Taking a daily antibiotic can reduce flare-ups of a serious lung disease, new research finds. The study included 1,142 people with chronic obstructive pulmonary disease (COPD). This disease causes shortness of breath and declining lung function. At least 8 out of 10 cases are caused by smoking. People in the study had advanced COPD. They were inclined to have flare-ups, with worse symptoms. During flare-ups, people tend to cough and wheeze more and have more trouble breathing. Frequent flare-ups also increase the risk of death. People in the study were randomly divided into 2 groups. Everyone took a daily pill. For one group, this was azithromycin, an antibiotic. The other group received placebo (fake) pills. After a year, people taking the real drug were 27% less likely to have flare-ups than those taking the placebo pills. They had an average of 1.48 flare-ups in a year. The average number was 1.83 for those taking the placebo. People who took azithromycin also reported better quality of life. The New England Journal of Medicine published the study. HealthDay News wrote about it August 24.
What Is the Doctor's Reaction?
Chronic obstructive pulmonary disease (COPD) includes a group of lung problems with three things in common:
They impair the flow of air into and out of the lungs.
Damage to the lungs and bronchial tubes is permanent.
In general, symptoms get worse over time.
Most people with COPD have both chronic bronchitis and emphysema.
COPD is one of the leading causes of death in the United States. About 1 in 20 deaths is directly related to COPD. This does not include deaths caused by pneumonia in people who have COPD.
Smoking is the major cause of COPD. More than 80% of people with the disease are current or past smokers.
Drugs for COPD cannot slow down the eventual decline in lung function. However, they can allow people to breathe a little easier, with less coughing. Commonly used drugs for COPD help people feel better in different ways.
Corticosteroid inhalers can reduce inflammation.
Beta agonist inhalers can improve air flow by relaxing the airways. Some inhalers combine a long-acting beta agonist with a corticosteroid. These include Advair and Symbicort.
Anticholinergic inhalers can improve air flow. They have a different way of relaxing bronchial tubes. One of the most popular inhaled drugs used to treat COPD is tiotropium (Spiriva).
These drugs help to decrease symptoms of COPD. They also help some people to avoid flare-ups, called COPD exacerbations. Typical symptoms of a flare-up include:
Change in the color of coughed-up mucus
Increased shortness of breath
Many COPD flare-ups start with a bacterial or viral infection in the bronchial tubes. An antibiotic is usually part of the treatment when a flare-up occurs.
Past studies have looked at whether taking a daily antibiotic could help prevent flare-ups. The results have been mixed. Until now, the benefits have not clearly outweighed the side effects.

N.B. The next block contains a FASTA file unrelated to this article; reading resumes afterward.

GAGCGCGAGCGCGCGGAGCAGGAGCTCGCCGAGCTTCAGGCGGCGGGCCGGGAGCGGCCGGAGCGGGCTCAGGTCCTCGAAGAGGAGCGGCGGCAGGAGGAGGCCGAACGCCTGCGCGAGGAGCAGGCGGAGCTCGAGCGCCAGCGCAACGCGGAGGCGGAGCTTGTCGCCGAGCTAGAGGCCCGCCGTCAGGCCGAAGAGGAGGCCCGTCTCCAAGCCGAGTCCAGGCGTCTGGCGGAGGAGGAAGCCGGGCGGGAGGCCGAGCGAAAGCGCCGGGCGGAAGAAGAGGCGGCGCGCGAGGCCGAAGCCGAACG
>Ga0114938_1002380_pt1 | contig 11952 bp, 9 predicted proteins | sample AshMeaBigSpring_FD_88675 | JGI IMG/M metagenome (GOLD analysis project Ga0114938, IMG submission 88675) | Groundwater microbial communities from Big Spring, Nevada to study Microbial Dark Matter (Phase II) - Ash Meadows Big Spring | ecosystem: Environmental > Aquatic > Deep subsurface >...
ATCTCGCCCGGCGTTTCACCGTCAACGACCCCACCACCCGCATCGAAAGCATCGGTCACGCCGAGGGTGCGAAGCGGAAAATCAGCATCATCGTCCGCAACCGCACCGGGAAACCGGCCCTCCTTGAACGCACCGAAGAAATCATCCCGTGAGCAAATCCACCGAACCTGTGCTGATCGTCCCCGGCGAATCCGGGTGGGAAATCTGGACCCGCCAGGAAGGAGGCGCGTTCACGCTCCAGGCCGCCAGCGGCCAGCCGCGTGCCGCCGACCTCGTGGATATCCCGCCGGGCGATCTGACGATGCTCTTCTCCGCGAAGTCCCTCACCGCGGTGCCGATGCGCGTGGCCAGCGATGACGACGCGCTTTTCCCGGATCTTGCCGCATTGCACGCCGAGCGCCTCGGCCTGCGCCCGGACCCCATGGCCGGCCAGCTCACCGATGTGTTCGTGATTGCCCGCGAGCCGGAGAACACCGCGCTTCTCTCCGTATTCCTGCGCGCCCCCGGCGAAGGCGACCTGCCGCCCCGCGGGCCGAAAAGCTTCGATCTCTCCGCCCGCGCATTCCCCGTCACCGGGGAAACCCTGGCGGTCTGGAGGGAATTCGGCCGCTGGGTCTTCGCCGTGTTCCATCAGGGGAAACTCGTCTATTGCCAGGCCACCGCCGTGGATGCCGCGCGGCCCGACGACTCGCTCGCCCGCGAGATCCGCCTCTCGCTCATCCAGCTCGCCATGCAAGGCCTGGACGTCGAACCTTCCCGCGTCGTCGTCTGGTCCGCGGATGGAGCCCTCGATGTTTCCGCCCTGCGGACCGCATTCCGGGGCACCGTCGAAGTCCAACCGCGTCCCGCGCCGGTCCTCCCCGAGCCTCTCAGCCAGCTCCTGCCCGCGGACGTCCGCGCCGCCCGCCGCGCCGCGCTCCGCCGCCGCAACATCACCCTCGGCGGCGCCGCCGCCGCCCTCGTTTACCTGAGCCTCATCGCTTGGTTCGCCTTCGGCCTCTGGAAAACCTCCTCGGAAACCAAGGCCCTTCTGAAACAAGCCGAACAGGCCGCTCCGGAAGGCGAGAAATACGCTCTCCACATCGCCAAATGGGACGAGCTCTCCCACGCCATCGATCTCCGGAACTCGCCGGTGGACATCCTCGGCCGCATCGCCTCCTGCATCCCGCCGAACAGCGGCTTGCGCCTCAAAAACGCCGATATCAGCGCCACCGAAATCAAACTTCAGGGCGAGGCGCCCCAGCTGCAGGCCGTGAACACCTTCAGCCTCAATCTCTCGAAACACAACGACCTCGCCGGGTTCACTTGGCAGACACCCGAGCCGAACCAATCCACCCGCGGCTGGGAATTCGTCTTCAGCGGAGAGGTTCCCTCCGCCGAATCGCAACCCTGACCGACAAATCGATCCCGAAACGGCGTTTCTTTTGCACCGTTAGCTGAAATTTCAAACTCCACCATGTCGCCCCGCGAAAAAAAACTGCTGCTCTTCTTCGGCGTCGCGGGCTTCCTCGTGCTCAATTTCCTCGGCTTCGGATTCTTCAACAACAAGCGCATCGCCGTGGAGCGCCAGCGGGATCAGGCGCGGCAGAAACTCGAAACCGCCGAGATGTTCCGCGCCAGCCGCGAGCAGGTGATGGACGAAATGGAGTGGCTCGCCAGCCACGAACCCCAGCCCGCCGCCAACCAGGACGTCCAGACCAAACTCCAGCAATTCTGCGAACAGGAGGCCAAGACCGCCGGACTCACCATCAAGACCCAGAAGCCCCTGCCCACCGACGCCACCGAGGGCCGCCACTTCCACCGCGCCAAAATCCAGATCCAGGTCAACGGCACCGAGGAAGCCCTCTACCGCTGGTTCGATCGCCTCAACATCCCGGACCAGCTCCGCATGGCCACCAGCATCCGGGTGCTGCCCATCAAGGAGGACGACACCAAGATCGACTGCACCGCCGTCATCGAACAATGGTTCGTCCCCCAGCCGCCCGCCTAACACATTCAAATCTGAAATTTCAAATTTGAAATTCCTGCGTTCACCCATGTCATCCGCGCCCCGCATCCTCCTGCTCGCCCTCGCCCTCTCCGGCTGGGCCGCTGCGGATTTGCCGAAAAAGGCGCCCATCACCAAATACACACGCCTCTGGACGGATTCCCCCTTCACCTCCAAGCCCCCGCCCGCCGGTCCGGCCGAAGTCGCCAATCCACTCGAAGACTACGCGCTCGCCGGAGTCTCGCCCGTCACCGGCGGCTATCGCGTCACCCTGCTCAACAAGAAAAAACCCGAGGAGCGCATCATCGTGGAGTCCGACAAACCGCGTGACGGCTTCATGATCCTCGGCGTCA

New research suggests that daily azithromycin can help to prevent flare-ups. Azithromycin is a common antibiotic. The one-year study compared 250 milligrams of the drug per day to a placebo. The New England Journal of Medicine published the study results today.
The COPD patients who took the azithromycin went an average of 100 days longer without a flare-up than those taking the placebo. They had fewer flare-ups overall. And they reported a better quality of life. One unexpected side effect did occur. About 5% of patients who took azithromycin had mild hearing loss.
What Changes Can I Make Now?
Quit smoking. This is the only proven way to prevent ever having COPD. If you already have COPD, it is the only chance you have to prevent it from getting worse.
Where does daily azithromycin fit into the drug treatment of COPD? Currently, I would consider this for some patients with COPD. You may be a candidate for this treatment if you have had at least one severe flare-up or require home oxygen therapy.
Before starting azithromycin, you would need to have an EKG (electrocardiogram) and a hearing test. You should not take daily azithromycin if you have:
A resting heart rate of greater than 100 beats per minute
A specific abnormality on the EKG called a prolonged QT interval
These "exclusions" apply to daily use. A person with any of these findings could still be considered for 5 to 7 days of this drug to treat a flare-up. Azithromycin could be prescribed if the heart rate was not very high and the QT interval was not very abnormal.
What Can I Expect Looking to the Future?
You can expect doctors to begin prescribing azithromycin for people with severe COPD. This drug has a long half-life, meaning it stays in the body for a few days after you stop taking it. Therefore, it's likely that one pill every other day (three times per week) would be as effective as a 250 milligram pill daily.